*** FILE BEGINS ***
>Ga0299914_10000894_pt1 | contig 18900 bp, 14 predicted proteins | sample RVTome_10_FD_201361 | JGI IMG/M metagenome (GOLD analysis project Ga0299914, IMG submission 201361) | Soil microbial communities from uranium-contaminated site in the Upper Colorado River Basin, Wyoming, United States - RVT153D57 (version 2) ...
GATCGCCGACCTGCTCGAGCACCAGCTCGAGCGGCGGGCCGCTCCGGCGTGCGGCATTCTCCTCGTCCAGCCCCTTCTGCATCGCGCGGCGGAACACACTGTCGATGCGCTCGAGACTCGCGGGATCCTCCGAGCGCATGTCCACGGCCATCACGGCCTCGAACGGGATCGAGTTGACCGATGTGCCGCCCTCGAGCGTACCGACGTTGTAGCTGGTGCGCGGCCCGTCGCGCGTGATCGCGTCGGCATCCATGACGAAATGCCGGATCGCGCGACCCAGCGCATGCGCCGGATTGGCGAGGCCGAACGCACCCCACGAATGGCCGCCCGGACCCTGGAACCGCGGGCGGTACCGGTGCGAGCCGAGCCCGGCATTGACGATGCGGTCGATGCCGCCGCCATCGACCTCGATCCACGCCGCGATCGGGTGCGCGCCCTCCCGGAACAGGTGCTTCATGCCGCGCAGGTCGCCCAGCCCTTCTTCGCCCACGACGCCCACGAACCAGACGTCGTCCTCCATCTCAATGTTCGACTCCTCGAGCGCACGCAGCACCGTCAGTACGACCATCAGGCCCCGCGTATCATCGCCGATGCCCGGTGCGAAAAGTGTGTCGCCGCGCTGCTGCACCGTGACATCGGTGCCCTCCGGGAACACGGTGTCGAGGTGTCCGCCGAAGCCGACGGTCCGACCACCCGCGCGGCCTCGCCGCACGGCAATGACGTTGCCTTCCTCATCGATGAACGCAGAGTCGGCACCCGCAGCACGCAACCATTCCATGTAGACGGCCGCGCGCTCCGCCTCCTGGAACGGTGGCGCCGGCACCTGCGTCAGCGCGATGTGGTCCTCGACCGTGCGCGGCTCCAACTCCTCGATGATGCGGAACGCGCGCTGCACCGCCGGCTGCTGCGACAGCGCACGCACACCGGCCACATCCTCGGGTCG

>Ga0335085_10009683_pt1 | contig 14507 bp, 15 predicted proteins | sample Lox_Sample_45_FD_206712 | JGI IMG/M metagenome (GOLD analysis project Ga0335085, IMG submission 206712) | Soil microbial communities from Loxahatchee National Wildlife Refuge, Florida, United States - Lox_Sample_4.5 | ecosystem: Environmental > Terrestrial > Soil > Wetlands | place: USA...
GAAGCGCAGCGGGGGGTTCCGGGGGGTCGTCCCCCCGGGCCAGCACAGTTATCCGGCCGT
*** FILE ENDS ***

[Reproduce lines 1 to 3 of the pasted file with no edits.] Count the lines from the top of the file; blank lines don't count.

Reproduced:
>Ga0299914_10000894_pt1 | contig 18900 bp, 14 predicted proteins | sample RVTome_10_FD_201361 | JGI IMG/M metagenome (GOLD analysis project Ga0299914, IMG submission 201361) | Soil microbial communities from uranium-contaminated site in the Upper Colorado River Basin, Wyoming, United States - RVT153D57 (version 2) ...
GATCGCCGACCTGCTCGAGCACCAGCTCGAGCGGCGGGCCGCTCCGGCGTGCGGCATTCTCCTCGTCCAGCCCCTTCTGCATCGCGCGGCGGAACACACTGTCGATGCGCTCGAGACTCGCGGGATCCTCCGAGCGCATGTCCACGGCCATCACGGCCTCGAACGGGATCGAGTTGACCGATGTGCCGCCCTCGAGCGTACCGACGTTGTAGCTGGTGCGCGGCCCGTCGCGCGTGATCGCGTCGGCATCCATGACGAAATGCCGGATCGCGCGACCCAGCGCATGCGCCGGATTGGCGAGGCCGAACGCACCCCACGAATGGCCGCCCGGACCCTGGAACCGCGGGCGGTACCGGTGCGAGCCGAGCCCGGCATTGACGATGCGGTCGATGCCGCCGCCATCGACCTCGATCCACGCCGCGATCGGGTGCGCGCCCTCCCGGAACAGGTGCTTCATGCCGCGCAGGTCGCCCAGCCCTTCTTCGCCCACGACGCCCACGAACCAGACGTCGTCCTCCATCTCAATGTTCGACTCCTCGAGCGCACGCAGCACCGTCAGTACGACCATCAGGCCCCGCGTATCATCGCCGATGCCCGGTGCGAAAAGTGTGTCGCCGCGCTGCTGCACCGTGACATCGGTGCCCTCCGGGAACACGGTGTCGAGGTGTCCGCCGAAGCCGACGGTCCGACCACCCGCGCGGCCTCGCCGCACGGCAATGACGTTGCCTTCCTCATCGATGAACGCAGAGTCGGCACCCGCAGCACGCAACCATTCCATGTAGACGGCCGCGCGCTCCGCCTCCTGGAACGGTGGCGCCGGCACCTGCGTCAGCGCGATGTGGTCCTCGACCGTGCGCGGCTCCAACTCCTCGATGATGCGGAACGCGCGCTGCACCGCCGGCTGCTGCGACAGCGCACGCACACCGGCCACATCCTCGGGTCG

>Ga0335085_10009683_pt1 | contig 14507 bp, 15 predicted proteins | sample Lox_Sample_45_FD_206712 | JGI IMG/M metagenome (GOLD analysis project Ga0335085, IMG submission 206712) | Soil microbial communities from Loxahatchee National Wildlife Refuge, Florida, United States - Lox_Sample_4.5 | ecosystem: Environmental > Terrestrial > Soil > Wetlands | place: USA...